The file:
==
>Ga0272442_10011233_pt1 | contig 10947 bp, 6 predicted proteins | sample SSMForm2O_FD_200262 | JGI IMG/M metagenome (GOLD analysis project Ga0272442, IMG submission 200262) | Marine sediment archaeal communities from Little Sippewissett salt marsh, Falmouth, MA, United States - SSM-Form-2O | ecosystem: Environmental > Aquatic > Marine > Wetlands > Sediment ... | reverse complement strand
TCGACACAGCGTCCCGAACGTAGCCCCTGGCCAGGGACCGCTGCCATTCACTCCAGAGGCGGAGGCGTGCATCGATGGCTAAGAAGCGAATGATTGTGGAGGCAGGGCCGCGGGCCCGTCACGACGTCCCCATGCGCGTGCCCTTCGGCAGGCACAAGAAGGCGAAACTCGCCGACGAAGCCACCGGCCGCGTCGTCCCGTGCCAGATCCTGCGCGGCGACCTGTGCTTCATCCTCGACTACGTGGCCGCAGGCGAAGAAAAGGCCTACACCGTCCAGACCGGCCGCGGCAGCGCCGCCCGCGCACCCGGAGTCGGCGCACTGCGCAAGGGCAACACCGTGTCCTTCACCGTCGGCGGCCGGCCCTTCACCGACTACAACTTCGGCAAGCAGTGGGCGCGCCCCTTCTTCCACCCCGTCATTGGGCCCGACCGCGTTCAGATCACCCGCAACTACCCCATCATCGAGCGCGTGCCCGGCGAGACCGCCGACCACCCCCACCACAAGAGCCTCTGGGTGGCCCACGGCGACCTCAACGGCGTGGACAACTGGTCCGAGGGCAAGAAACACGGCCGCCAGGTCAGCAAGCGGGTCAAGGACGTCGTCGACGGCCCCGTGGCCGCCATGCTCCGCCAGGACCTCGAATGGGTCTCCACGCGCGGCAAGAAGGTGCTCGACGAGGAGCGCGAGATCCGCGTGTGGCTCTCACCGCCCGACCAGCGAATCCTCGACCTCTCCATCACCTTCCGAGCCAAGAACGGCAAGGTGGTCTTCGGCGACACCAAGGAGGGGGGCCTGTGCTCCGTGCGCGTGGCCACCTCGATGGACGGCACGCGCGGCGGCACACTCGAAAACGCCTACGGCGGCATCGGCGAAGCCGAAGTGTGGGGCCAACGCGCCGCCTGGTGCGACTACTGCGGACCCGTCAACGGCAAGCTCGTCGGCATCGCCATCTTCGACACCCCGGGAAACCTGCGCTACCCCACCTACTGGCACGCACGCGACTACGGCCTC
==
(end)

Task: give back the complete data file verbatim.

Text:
>Ga0272442_10011233_pt1 | contig 10947 bp, 6 predicted proteins | sample SSMForm2O_FD_200262 | JGI IMG/M metagenome (GOLD analysis project Ga0272442, IMG submission 200262) | Marine sediment archaeal communities from Little Sippewissett salt marsh, Falmouth, MA, United States - SSM-Form-2O | ecosystem: Environmental > Aquatic > Marine > Wetlands > Sediment ... | reverse complement strand
TCGACACAGCGTCCCGAACGTAGCCCCTGGCCAGGGACCGCTGCCATTCACTCCAGAGGCGGAGGCGTGCATCGATGGCTAAGAAGCGAATGATTGTGGAGGCAGGGCCGCGGGCCCGTCACGACGTCCCCATGCGCGTGCCCTTCGGCAGGCACAAGAAGGCGAAACTCGCCGACGAAGCCACCGGCCGCGTCGTCCCGTGCCAGATCCTGCGCGGCGACCTGTGCTTCATCCTCGACTACGTGGCCGCAGGCGAAGAAAAGGCCTACACCGTCCAGACCGGCCGCGGCAGCGCCGCCCGCGCACCCGGAGTCGGCGCACTGCGCAAGGGCAACACCGTGTCCTTCACCGTCGGCGGCCGGCCCTTCACCGACTACAACTTCGGCAAGCAGTGGGCGCGCCCCTTCTTCCACCCCGTCATTGGGCCCGACCGCGTTCAGATCACCCGCAACTACCCCATCATCGAGCGCGTGCCCGGCGAGACCGCCGACCACCCCCACCACAAGAGCCTCTGGGTGGCCCACGGCGACCTCAACGGCGTGGACAACTGGTCCGAGGGCAAGAAACACGGCCGCCAGGTCAGCAAGCGGGTCAAGGACGTCGTCGACGGCCCCGTGGCCGCCATGCTCCGCCAGGACCTCGAATGGGTCTCCACGCGCGGCAAGAAGGTGCTCGACGAGGAGCGCGAGATCCGCGTGTGGCTCTCACCGCCCGACCAGCGAATCCTCGACCTCTCCATCACCTTCCGAGCCAAGAACGGCAAGGTGGTCTTCGGCGACACCAAGGAGGGGGGCCTGTGCTCCGTGCGCGTGGCCACCTCGATGGACGGCACGCGCGGCGGCACACTCGAAAACGCCTACGGCGGCATCGGCGAAGCCGAAGTGTGGGGCCAACGCGCCGCCTGGTGCGACTACTGCGGACCCGTCAACGGCAAGCTCGTCGGCATCGCCATCTTCGACACCCCGGGAAACCTGCGCTACCCCACCTACTGGCACGCACGCGACTACGGCCTC